‘I walk with pride because of my daughter’

A non-profit organisation that focuses on education and literacy is helping to empower women and girls in Asia and Africa

Almost half of girls in India get married before they are 18. At 15, Kamla Bisht looked likely to become one of them. But when her father told her about a planned match, she went on a three-day hunger strike. Eventually, she was able to negotiate with her parents to continue her education, instead of getting married.

Now 24, Bisht has finished secondary school, become a nursery school teacher and gone on to receive a Gandhi Fellowship, a two-year leadership programme.

Today, her parents are fully supportive of her career. She was the first girl in her village to become a nursery school teacher. Now there are seven. Kamla’s mother, Neema Singh Bisht, (pictured above with Kamla), said: “I walk with pride because of my daughter.”

“I believe that life gives you challenges and opportunities,” added Bisht. “I choose opportunity and to challenge the barriers.”

Bisht was helped to stand up to her parents by a mentor at Room to Read, a non-profit organisation that focuses on girls’ education and children’s literacy in Asia and Africa. CEO Geetha Murali comes from a family in India in which child marriage was common just a generation ago. Her mother refused the same fate. “Kamla’s struggle might have been mine, if my mother had not questioned societal norms,” she said.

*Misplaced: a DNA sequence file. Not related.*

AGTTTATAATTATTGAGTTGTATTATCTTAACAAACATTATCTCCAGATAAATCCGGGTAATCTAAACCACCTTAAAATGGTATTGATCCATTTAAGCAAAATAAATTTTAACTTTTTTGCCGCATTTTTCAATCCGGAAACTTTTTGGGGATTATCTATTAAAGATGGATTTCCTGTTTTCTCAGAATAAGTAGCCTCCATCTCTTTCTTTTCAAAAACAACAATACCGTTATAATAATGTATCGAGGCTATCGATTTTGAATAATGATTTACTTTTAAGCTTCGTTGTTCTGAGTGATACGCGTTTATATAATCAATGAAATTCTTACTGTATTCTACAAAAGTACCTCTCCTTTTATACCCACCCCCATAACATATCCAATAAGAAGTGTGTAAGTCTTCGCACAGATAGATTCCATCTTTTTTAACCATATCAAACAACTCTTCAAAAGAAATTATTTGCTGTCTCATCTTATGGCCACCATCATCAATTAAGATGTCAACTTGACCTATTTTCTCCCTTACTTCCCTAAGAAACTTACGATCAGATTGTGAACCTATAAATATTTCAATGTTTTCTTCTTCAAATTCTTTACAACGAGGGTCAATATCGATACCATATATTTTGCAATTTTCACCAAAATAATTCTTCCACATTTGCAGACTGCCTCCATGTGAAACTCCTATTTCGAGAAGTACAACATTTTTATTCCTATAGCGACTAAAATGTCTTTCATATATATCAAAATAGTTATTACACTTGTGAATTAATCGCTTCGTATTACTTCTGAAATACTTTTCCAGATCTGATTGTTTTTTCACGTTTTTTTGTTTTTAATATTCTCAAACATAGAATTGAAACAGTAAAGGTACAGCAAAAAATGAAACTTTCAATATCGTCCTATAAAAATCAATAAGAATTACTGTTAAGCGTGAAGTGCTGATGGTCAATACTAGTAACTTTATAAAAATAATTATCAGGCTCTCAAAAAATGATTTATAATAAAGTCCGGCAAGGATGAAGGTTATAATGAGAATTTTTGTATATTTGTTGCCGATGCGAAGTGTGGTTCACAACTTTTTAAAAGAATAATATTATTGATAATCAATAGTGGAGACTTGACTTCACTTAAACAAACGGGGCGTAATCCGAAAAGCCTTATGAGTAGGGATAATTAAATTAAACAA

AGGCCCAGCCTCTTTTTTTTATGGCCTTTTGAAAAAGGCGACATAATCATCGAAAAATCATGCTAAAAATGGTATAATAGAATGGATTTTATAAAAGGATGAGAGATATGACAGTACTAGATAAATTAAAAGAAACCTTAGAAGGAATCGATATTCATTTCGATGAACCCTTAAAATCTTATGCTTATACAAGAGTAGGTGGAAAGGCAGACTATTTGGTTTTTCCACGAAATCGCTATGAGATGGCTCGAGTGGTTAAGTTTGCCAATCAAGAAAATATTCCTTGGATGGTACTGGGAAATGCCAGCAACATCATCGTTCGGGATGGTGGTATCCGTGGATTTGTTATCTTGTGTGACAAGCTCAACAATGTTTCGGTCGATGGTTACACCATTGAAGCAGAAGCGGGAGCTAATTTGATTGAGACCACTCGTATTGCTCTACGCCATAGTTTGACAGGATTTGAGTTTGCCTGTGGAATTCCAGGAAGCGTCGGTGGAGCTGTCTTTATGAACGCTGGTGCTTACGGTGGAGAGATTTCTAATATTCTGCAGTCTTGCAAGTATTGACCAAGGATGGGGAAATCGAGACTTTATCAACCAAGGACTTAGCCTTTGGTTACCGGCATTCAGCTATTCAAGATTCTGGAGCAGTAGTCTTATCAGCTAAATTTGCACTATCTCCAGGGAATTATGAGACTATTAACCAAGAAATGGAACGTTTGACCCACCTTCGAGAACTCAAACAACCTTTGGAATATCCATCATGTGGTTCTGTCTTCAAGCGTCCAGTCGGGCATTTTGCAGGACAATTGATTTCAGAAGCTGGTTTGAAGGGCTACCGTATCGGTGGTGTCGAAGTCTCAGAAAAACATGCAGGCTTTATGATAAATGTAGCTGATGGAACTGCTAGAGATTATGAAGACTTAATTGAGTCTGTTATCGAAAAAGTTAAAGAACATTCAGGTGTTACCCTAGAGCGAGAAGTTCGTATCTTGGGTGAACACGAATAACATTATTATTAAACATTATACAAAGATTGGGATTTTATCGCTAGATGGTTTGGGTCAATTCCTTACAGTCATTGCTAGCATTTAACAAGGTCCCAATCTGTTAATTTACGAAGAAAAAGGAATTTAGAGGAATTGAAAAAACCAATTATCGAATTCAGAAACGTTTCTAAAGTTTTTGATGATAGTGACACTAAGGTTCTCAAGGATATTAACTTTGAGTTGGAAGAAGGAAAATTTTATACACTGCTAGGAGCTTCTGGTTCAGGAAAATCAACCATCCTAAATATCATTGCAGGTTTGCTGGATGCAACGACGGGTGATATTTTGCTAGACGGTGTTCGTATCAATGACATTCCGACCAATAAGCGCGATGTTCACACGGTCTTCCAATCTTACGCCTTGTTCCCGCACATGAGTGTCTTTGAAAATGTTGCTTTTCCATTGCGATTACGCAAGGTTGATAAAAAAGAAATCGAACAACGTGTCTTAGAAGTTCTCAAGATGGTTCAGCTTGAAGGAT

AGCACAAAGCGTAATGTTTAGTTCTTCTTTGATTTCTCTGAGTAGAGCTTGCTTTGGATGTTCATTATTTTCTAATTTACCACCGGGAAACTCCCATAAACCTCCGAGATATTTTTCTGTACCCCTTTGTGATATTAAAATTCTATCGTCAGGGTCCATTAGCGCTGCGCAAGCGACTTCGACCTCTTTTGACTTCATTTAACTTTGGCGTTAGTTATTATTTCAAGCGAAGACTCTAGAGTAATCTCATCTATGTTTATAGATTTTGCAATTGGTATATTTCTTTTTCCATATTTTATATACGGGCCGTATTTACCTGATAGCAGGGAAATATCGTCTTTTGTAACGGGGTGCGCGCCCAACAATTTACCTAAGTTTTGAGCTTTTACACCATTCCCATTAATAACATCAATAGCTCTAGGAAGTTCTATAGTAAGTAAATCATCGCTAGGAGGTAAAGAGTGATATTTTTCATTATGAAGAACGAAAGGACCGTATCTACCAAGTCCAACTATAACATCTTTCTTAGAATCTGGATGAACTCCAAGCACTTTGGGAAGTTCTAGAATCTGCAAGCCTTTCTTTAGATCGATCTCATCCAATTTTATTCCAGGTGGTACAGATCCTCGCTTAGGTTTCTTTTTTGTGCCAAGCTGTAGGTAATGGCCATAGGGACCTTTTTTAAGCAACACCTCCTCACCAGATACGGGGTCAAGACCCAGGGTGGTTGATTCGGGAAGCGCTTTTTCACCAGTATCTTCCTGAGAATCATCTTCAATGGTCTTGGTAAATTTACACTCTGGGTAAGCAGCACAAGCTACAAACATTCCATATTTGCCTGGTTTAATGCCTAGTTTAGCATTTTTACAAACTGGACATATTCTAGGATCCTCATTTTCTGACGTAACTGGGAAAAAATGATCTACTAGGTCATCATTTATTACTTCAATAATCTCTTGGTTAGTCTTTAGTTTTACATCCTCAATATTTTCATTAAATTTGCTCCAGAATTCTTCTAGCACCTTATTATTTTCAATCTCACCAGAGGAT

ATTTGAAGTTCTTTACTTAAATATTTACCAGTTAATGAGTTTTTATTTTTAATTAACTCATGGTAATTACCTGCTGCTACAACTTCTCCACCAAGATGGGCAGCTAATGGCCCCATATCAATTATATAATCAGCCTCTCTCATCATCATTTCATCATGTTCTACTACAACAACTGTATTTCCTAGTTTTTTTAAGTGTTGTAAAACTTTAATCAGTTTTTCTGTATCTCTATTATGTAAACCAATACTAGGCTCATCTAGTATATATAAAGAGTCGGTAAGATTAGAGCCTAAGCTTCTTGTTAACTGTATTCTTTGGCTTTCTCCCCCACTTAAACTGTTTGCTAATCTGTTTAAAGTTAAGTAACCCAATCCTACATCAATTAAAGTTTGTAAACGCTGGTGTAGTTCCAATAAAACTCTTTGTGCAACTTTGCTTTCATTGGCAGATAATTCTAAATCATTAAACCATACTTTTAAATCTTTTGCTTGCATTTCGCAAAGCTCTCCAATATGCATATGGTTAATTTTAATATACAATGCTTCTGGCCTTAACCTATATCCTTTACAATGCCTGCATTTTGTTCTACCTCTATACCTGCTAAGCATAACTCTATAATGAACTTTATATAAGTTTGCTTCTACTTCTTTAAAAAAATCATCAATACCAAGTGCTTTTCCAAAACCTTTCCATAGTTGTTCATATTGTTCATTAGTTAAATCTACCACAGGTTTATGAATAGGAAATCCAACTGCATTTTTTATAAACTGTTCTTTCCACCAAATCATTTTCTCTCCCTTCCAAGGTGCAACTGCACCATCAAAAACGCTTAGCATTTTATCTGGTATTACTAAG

I see families completely alter the trajectories of their lives in a single generation

Inspired by her mother’s courage, Murali now oversees Room to Read’s life skills curriculum. It is designed to help girls be independent through skills like negotiation, decision-making and refusal. Essential to the programme are local women, who are hired as mentors and who help ensure that girls stay in school and are empowered to make their own decisions.

“Every time I get the chance to visit our programmes and see our work in action, I am inspired,” said Murali. “I see families completely alter the trajectories of their lives in a single generation.”

Image: Kamla Bisht and her mother, photographed by Room to Read

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